Lightning and Thunder: Blockchain.info Releases Alpha Version of Lightning Network’s Analogue
Thunder is an alternative network of nodes allowing for nearly instantaneous off-chain payments, which records them onto blockchain as needed.
“Today, we release the alpha version of our Thunder Network, the first usable implementation of the Lightning network for off chain bitcoin payments that settles back to the main bitcoin blockchain,” the company’s official blog post reads.
The developers believe a Lightning-like system will prove very interesting for users, as it would allow them to effect instant transactions previously unavailable in Bitcoin.
“A faster, cheaper, and more functional network would deliver real value to our users, so we were excited by the growth of research into payment channel technology on the bitcoin network and innovative uses of this technology. We were particularly interested in the idea of using smart contracts to build what are basically super-charged payments networks,” the same blog post elaborates.
Lightning Network solution has been more of a theory until recently. Blockchain.info has hired Mats Jerratsch last summer so that he would develop what is now known as Thunder Network in cooperation with blockchain.info’s engineers.
The company states they have tested the network a few days ago. They discovered that the blockchain.info’s solution based on Lightning Network may indeed service upwards of 100,000 transactions per second, which goes far beyond capabilities of traditional processing services like Visa.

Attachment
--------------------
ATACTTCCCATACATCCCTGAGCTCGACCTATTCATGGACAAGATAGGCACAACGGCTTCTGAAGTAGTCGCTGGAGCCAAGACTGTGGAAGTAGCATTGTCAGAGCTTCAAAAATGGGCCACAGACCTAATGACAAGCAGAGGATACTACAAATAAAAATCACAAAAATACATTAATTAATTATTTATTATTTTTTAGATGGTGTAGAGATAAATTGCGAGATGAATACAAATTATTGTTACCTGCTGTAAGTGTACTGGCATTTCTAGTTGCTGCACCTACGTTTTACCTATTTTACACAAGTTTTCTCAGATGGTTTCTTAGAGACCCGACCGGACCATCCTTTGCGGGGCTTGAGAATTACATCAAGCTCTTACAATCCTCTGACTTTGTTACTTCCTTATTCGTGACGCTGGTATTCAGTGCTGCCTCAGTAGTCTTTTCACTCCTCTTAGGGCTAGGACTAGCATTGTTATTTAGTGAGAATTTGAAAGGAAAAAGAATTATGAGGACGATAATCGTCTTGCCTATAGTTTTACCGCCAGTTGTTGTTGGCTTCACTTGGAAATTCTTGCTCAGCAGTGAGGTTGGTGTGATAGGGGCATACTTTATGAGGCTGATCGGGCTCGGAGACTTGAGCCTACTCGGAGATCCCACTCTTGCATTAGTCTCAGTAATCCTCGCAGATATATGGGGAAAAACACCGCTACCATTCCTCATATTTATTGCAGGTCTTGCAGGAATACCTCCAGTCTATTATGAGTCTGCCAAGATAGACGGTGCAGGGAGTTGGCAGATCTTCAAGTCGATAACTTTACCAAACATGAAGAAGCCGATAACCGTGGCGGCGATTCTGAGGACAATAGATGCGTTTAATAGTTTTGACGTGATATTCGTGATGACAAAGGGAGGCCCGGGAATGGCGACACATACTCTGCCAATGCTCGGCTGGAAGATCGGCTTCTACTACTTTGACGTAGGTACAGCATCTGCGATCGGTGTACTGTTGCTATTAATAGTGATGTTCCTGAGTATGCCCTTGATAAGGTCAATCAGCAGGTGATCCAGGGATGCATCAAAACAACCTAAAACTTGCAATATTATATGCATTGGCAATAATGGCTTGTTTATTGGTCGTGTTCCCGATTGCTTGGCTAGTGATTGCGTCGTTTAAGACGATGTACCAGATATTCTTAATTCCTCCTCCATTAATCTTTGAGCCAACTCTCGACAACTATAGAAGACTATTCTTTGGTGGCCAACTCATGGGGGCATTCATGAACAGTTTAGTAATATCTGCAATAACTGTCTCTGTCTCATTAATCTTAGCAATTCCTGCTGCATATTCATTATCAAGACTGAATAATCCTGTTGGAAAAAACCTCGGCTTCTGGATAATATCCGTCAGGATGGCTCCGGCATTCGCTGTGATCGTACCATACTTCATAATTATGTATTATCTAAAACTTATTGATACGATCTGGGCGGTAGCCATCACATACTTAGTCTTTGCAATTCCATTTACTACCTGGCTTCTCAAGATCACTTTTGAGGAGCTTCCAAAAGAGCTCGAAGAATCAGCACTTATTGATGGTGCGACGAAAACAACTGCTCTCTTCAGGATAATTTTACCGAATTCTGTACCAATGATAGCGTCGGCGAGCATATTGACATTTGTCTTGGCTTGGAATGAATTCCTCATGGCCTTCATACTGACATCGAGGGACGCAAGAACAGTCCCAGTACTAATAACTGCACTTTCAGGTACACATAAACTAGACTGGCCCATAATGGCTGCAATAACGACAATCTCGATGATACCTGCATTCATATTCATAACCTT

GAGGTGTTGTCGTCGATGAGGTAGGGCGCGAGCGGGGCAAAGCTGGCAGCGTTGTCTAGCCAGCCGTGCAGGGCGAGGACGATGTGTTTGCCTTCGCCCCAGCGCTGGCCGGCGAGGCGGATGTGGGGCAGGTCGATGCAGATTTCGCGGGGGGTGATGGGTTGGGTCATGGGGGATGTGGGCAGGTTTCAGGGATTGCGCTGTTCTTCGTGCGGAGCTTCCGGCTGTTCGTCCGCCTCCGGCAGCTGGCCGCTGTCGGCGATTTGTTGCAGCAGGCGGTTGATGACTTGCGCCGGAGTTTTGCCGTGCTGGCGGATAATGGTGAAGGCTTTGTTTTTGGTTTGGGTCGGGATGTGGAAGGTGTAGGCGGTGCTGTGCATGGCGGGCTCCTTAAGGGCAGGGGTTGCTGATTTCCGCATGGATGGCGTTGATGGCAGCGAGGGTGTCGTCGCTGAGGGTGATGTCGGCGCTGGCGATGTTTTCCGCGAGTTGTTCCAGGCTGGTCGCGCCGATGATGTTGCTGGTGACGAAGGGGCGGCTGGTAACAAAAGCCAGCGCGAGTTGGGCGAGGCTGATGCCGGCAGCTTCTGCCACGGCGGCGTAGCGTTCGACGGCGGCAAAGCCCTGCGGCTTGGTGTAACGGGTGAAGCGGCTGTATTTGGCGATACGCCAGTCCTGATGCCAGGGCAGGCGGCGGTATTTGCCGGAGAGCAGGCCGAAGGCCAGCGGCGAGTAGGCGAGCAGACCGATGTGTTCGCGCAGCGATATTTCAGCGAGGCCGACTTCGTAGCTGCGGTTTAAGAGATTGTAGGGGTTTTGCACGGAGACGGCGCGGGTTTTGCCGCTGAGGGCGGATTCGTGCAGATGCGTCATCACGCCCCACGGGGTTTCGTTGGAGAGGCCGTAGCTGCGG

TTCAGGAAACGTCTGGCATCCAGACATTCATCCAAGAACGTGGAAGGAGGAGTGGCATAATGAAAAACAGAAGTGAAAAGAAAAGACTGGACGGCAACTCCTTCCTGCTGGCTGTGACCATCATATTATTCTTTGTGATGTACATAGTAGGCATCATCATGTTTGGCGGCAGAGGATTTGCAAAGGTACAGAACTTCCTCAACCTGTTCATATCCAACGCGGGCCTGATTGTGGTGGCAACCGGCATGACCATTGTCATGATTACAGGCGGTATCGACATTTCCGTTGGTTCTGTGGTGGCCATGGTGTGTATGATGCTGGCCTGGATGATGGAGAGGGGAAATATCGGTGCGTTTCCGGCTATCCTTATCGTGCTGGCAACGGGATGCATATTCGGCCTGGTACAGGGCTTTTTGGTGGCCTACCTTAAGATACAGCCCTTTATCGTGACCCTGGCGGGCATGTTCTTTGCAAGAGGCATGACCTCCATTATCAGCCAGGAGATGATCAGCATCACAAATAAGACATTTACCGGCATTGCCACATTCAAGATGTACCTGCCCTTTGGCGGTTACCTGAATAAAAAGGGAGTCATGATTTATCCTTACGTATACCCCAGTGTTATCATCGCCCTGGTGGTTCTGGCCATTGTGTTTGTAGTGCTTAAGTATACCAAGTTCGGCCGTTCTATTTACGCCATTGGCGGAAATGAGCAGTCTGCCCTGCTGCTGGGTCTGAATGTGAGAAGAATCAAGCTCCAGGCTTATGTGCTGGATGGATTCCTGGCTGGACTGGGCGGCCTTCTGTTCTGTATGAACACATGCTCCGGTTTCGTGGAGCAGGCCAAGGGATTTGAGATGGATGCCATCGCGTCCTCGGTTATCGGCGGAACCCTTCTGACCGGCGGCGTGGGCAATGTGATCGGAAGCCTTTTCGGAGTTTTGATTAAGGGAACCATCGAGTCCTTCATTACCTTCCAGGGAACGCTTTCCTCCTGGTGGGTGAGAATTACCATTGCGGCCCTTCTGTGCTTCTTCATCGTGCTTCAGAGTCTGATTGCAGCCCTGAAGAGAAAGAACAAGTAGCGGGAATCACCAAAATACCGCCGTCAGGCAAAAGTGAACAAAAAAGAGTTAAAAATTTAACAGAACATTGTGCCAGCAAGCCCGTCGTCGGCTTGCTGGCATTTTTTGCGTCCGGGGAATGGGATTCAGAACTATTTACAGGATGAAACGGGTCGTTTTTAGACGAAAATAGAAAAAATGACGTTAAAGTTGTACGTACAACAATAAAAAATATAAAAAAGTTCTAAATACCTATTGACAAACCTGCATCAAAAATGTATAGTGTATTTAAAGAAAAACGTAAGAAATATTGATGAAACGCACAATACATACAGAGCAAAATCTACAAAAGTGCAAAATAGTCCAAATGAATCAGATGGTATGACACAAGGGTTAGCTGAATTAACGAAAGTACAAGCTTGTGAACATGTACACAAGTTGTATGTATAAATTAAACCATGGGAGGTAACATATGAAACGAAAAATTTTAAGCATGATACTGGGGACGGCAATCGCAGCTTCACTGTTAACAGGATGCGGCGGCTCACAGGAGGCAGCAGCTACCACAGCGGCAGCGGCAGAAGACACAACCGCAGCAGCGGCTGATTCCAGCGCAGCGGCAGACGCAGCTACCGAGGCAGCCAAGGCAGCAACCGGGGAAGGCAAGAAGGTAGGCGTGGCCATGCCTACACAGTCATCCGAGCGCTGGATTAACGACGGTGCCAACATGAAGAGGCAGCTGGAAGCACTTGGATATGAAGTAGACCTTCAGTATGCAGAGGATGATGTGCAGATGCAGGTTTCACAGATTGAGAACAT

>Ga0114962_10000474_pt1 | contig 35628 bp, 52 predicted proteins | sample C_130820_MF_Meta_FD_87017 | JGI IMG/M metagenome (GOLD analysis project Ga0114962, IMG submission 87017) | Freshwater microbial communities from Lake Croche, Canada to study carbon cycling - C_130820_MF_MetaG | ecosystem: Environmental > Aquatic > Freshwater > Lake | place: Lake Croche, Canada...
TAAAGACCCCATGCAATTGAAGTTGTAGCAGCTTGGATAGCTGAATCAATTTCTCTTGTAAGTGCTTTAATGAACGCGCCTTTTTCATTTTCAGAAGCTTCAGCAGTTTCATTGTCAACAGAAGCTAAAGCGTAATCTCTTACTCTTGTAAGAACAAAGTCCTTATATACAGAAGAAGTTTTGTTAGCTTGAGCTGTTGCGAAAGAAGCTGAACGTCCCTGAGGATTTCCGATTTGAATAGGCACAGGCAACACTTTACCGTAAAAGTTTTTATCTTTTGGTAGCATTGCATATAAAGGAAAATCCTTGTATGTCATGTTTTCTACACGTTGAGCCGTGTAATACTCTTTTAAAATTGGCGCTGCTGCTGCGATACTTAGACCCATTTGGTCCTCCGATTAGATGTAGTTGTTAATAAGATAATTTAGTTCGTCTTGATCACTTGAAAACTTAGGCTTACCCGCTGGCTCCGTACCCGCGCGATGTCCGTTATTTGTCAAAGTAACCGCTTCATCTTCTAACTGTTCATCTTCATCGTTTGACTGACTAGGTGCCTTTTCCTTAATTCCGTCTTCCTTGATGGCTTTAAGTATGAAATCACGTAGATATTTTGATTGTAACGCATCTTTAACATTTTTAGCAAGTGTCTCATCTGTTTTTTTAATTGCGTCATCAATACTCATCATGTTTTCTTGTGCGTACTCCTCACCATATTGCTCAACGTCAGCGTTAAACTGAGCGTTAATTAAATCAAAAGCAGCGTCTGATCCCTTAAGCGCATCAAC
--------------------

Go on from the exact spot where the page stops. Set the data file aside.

Our Dev Team is killing it, the Thunder network is a huge step forward. Follow the breakthrough here! https://t.co/Ez2elQ2fXF
— Nicolas Cary (@niccary) May 16, 2016
However, not everyone agrees that Thunder Network is a full-fledged counterpart of Lightning Network. They say that lightning comes first anyway.
One of Lightning Network developers Olaoluwa Osuntokun commented:
“It’s worth noting that this isn’t the “first” implementation of Lightning as the blog post advertises. It’s a bit similar, but requires trust between the parties as it doesn’t currently utilize a fix for malleability. If this is currently being used on mainnet (although being an alpha it should probably only be used on testnet), then it doesn’t hold up in adversarial conditions, as either party can have their funds held hostage.”
In the light of bitcoin scalability issues, it is quite clear that the current state of affairs with bitcoin’s throughput cannot last forever. So, it’s quite likely that we’ll hear much more about Thunder Network, Lightning Network, and other scalability-oriented projects in no time.
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